Losing Madonna’s Religion
British filmmaker Guy Ritchie, estranged husband of pop star Madonna, recently distanced himself from her Kabbalah religious beliefs.
“Mr. Madonna,” who is currently embroiled in a messy divorce proceeding with his wife of seven years, is producing a documentary about Kabbalah.
Few people had ever heard of the obscure Jewish mystical tradition until Madonna and other Hollywood celebs became devotees of the Los Angeles Kabbalah Center a few years ago.
“I don’t really understand Kabbalah as a religion or a belief system,” Ritchie told an interviewer from Extra magazine while discussing the upcoming documentary and his own thoughts about Kabbalah.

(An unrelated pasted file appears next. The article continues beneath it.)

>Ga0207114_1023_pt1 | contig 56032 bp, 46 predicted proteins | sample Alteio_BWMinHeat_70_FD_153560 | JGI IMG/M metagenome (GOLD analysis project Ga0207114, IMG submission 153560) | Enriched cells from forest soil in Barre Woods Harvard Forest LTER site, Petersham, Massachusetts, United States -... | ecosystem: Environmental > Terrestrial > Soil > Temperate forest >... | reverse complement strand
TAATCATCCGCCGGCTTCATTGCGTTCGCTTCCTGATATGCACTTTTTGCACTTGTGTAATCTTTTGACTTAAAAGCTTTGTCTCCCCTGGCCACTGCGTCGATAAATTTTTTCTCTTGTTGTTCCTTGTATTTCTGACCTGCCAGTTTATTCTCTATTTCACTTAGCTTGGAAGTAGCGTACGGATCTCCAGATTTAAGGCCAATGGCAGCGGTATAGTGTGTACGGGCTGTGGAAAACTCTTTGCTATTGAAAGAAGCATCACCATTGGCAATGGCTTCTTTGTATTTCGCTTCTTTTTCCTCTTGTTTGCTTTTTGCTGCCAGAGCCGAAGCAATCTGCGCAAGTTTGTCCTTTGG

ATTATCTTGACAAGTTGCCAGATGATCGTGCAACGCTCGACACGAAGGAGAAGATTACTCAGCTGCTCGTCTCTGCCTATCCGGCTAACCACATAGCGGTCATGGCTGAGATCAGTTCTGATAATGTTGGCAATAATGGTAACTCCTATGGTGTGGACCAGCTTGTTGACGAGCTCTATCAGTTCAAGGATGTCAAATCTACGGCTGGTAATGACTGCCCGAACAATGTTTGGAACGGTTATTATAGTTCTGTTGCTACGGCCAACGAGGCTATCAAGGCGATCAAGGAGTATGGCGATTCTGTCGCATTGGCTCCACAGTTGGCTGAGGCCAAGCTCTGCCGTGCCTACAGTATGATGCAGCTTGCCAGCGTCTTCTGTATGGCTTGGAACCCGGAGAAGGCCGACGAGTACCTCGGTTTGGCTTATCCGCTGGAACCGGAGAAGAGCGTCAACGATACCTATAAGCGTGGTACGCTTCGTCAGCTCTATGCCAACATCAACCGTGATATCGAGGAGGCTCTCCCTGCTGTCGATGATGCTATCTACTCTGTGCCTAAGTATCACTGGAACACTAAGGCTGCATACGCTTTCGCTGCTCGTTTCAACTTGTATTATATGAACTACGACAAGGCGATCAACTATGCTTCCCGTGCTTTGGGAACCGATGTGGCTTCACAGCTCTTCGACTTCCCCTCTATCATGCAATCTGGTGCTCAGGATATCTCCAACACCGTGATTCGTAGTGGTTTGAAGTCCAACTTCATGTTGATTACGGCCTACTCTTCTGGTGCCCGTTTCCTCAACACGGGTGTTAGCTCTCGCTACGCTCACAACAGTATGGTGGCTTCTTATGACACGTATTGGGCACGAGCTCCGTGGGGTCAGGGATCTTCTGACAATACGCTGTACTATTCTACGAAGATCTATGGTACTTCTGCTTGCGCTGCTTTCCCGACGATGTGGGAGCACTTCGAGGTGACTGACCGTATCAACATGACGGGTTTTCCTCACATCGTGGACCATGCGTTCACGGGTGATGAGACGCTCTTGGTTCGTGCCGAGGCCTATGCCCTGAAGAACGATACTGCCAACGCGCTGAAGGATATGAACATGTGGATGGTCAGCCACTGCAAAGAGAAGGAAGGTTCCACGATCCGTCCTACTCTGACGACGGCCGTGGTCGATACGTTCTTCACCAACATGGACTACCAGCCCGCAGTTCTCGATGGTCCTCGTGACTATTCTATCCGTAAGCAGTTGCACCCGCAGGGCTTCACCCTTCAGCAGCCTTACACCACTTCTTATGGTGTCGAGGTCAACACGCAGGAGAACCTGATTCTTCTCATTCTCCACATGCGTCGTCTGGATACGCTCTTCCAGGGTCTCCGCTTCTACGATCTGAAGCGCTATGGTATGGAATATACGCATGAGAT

Added Ritchie, “I don’t think it’s a religion as far as I’m aware.”
Ritchie’s dismissive remarks about Kabbalah stand in sharp contrast to earlier in his marriage, when he often accompanied her during visits to Kabbalah centers.
According to some Jewish rabbis, it’s not fair to judge Kabbalah on the basis of the version that’s marketed to the Hollywood stars who frequent the Los Angeles Kabbalah Center.
Critics of the center and of its driving force, Rabbi Yehuda Berg, told USA Today in this May 2004 article that Berg’s school of Kabbalah is mostly a way to make money through the sale of Kabbalah merchandise like “empowered” stones and $26 red string bracelets that supposedly deflect “envious stares and looks of ill will.”
“Simple answers don’t grow souls. Red threads and magic bottles of water don’t change the world and don’t change people,” commented Los Angeles Rabbi David Wolpe. “To the extent that deep spiritual truths are put in a blender and served as superficial pablum — it’s a disservice to a great tradition, and it is no better than spiritual snake oil.”
— Tom McFeely